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Peter van der Welle

If a picture is worth 1,000 words, what value a chart that says it all? Robeco Investment Solutions spends many hours compiling charts to illustrate a current issue. Most are made in-house, while some are externally sourced. We asked the team’s three enthusiastic chartists – Lukas Daalder, Jeroen Blokland and Peter van der Welle – to name one that expertly depicts what they believe will be a major investor issue for 2017.


Chart of 2017 #3: Mind the Gap: Inflation is back

11-01-2017 | Insight | Peter van der Welle Mind the gap: inflation is back

Exceeding expectations

For our third chart extraordinaire in a series of three, strategist Peter van der Welle picked this one entitled ‘Mind the Gap: Inflation is back’. This shows how the gap between the global bond index (blue line) and developed market inflation surprises (orange line) has widened after levels of reported inflation have progressively exceeded expectations in recent months.

“This is one of the essential charts in my recent ‘2017 Outlook’ presentations because it shows that there is more to the reflation trade than the bond market just discounting the implications of ‘Trumponomics’,” says Van der Welle.  “The blue line shows the steady downtrend in the global government bond yield since the financial crisis of 2008, while the orange line shows how inflation surprises likewise sank deeper into negative territory, as the inflation print repeatedly came in below economists’ expectations. They more or less mirror each other until autumn 2015.”

“The potential game changer in this graph is that more recently, inflation surprises in developed markets seem to have bottomed out, and have even become positive. So for once, economists have underestimated the recent inflation prints!”   

So, what’s underscoring this sea-change? “Basically, the orange line depicts a behavioral process, in the gradual emergence of the deflation scare in the market since 2012, which gave the bond bull market new vigor,” Van der Welle explains.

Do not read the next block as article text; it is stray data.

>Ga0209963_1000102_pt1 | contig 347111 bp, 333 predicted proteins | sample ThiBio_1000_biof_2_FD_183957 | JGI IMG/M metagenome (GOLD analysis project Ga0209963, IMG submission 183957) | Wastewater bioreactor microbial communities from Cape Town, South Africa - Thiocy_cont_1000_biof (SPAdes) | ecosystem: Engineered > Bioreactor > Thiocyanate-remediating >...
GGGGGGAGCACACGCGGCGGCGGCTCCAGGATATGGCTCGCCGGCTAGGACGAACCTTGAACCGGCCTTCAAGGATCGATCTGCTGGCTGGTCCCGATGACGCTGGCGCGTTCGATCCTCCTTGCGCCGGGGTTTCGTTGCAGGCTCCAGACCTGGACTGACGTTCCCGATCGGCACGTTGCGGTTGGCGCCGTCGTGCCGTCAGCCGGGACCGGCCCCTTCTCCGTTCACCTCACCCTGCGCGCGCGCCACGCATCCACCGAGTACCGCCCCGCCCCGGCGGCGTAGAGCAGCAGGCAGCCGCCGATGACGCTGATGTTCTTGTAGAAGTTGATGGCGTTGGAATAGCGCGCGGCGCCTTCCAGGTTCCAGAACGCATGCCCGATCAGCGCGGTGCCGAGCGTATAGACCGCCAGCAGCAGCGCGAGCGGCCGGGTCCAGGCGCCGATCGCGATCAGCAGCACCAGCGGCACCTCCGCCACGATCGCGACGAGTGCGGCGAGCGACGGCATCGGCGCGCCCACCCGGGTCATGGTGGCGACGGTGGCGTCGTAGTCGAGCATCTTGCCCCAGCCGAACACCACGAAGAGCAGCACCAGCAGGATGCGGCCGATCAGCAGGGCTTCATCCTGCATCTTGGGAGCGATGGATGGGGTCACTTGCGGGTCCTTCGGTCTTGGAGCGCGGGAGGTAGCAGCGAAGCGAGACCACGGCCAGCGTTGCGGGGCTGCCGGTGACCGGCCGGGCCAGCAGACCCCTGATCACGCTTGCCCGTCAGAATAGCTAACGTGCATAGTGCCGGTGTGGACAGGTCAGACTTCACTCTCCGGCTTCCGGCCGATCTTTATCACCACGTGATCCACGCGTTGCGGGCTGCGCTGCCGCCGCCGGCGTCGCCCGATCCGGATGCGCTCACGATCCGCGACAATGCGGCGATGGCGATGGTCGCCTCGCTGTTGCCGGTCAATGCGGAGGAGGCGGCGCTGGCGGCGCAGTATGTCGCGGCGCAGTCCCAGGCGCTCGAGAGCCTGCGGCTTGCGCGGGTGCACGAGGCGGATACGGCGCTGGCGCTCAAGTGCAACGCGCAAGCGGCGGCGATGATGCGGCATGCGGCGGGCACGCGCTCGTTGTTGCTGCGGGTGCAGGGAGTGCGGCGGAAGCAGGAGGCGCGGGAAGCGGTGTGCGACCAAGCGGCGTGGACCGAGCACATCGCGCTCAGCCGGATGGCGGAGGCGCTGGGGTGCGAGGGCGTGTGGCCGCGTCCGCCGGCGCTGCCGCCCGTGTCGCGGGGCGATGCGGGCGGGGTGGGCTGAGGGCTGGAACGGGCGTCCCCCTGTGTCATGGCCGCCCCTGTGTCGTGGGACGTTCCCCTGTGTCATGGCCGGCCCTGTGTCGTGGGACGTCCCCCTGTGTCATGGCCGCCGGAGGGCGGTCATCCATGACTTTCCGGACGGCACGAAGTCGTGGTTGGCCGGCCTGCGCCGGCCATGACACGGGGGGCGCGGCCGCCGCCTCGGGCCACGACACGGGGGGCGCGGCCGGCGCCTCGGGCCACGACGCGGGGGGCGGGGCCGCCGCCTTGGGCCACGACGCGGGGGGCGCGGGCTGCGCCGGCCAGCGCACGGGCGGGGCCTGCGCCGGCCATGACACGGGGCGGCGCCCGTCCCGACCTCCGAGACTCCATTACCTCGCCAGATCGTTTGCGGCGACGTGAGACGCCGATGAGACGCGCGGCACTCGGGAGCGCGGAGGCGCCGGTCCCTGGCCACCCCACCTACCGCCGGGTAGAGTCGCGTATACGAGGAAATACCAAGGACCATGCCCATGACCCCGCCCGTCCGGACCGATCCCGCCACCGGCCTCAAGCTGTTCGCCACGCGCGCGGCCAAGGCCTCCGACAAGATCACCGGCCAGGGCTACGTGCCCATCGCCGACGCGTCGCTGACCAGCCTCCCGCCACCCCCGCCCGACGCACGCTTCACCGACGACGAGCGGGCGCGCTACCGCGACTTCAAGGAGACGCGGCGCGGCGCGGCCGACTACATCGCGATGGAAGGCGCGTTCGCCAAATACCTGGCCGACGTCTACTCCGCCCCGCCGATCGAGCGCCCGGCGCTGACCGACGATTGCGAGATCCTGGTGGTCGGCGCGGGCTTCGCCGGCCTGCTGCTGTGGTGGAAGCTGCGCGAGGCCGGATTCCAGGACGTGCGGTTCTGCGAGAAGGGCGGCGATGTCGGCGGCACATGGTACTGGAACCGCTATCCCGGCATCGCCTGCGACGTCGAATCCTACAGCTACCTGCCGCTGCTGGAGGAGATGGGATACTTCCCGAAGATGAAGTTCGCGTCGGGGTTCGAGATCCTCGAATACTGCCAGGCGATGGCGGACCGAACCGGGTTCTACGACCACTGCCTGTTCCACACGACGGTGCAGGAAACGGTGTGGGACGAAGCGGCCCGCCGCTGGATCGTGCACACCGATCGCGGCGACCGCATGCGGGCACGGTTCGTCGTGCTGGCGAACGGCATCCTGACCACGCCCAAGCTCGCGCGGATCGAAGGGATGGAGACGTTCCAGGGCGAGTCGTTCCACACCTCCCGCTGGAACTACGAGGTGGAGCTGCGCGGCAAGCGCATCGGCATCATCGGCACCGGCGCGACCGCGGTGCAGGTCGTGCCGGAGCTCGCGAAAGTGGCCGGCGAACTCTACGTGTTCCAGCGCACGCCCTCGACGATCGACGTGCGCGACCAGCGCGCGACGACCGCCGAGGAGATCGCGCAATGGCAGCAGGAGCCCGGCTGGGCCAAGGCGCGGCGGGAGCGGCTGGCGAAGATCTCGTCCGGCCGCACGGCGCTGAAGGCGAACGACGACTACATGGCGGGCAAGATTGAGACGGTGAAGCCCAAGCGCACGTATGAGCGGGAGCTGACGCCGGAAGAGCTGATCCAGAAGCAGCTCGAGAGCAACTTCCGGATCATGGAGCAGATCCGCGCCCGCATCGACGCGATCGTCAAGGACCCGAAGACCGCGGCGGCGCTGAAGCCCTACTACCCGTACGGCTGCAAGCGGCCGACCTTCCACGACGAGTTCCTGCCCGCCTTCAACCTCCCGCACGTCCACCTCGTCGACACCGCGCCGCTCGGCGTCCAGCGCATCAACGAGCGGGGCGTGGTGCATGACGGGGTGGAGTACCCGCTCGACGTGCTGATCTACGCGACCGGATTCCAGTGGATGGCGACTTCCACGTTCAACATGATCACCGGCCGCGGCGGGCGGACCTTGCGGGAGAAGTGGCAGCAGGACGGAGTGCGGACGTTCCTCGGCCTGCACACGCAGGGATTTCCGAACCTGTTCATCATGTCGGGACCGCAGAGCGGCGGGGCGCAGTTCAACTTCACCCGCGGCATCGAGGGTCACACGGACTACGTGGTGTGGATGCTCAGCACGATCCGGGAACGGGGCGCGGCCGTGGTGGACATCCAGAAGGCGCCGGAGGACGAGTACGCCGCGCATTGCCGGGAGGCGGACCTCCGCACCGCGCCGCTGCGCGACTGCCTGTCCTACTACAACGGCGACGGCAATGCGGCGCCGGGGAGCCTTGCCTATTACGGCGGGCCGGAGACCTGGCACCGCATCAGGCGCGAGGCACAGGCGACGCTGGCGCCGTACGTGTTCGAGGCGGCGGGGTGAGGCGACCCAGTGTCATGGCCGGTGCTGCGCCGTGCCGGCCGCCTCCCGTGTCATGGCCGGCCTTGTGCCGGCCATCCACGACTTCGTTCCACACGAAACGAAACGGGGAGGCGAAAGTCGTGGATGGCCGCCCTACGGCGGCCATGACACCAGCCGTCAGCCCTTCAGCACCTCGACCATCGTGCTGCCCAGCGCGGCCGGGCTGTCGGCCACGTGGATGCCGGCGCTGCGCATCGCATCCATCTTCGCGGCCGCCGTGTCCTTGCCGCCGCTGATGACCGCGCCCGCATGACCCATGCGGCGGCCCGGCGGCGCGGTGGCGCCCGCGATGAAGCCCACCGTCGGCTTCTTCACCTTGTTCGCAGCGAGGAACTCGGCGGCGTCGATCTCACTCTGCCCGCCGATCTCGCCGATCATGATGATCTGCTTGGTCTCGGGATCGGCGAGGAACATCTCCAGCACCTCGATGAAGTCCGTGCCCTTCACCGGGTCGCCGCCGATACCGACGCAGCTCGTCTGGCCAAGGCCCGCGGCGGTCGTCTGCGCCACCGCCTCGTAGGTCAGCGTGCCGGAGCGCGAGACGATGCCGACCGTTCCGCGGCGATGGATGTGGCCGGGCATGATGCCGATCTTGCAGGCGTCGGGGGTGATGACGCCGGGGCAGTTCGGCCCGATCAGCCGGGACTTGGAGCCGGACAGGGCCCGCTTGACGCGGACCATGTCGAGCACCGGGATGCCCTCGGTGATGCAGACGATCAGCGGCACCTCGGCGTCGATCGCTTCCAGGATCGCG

“There were several deflationary forces at work which fed the scare during this episode, including excessive production capacity, significant slack in labor markets, the disruptive impact of new technology, fiscal belt-tightening by governments, increasingly ineffective (un)conventional monetary policy, deleveraging, and last but not least, the oil market rout in autumn 2014.”

“Now, with labor markets tightening, capacity utilization rates trending up, credit growth improving, the oil market rebalancing and governments more skewed towards fiscal stimulus these days, the economy is heading towards the reflation path.”          

Deflationary forces are still here

How this chart develops in 2017 remains uncertain, Van der Welle says. “Not all deflationary forces have vanished: the US dollar is strong, there is still significant slack in the European economy, and prices are falling for existing technology goods. If China keeps depreciating the yuan, this could still remain a deflationary force for the global economy, despite the rising domestic inflation.”

“Therefore, economists and investors will need some heavy convincing that we really are moving away from a deflationary world. And it is precisely this slow adaptation to a different world view, with consensus still expecting fairly low inflation prints in 2017, that will give more room for upward inflation surprises in a world that is actually reflating further, in our view.”

“So, we can expect the orange line to go up further into positive territory next year, and therefore expect bond investors in return to ask for additional compensation for inflation, leading to somewhat higher yields. Rising yields are bad news for bond investors, but it is important to note that the move away from a deflationary scenario never will be smooth.”

“And there is more to bond prices than just inflation. With a very busy European election agenda, the rise in populism, the uncertainties surrounding Trumponomics, still-high sovereign debt levels and some central banks (such as the ECB and Bank of Japan) remaining active buyers in the bond markets, yield rises are likely limited.”

Peter van der Welle

Strategist
"Applying the right filter to the available market information is vital in our profession: What is a signal and what is noise?"
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Peter van der Welle
Strategist


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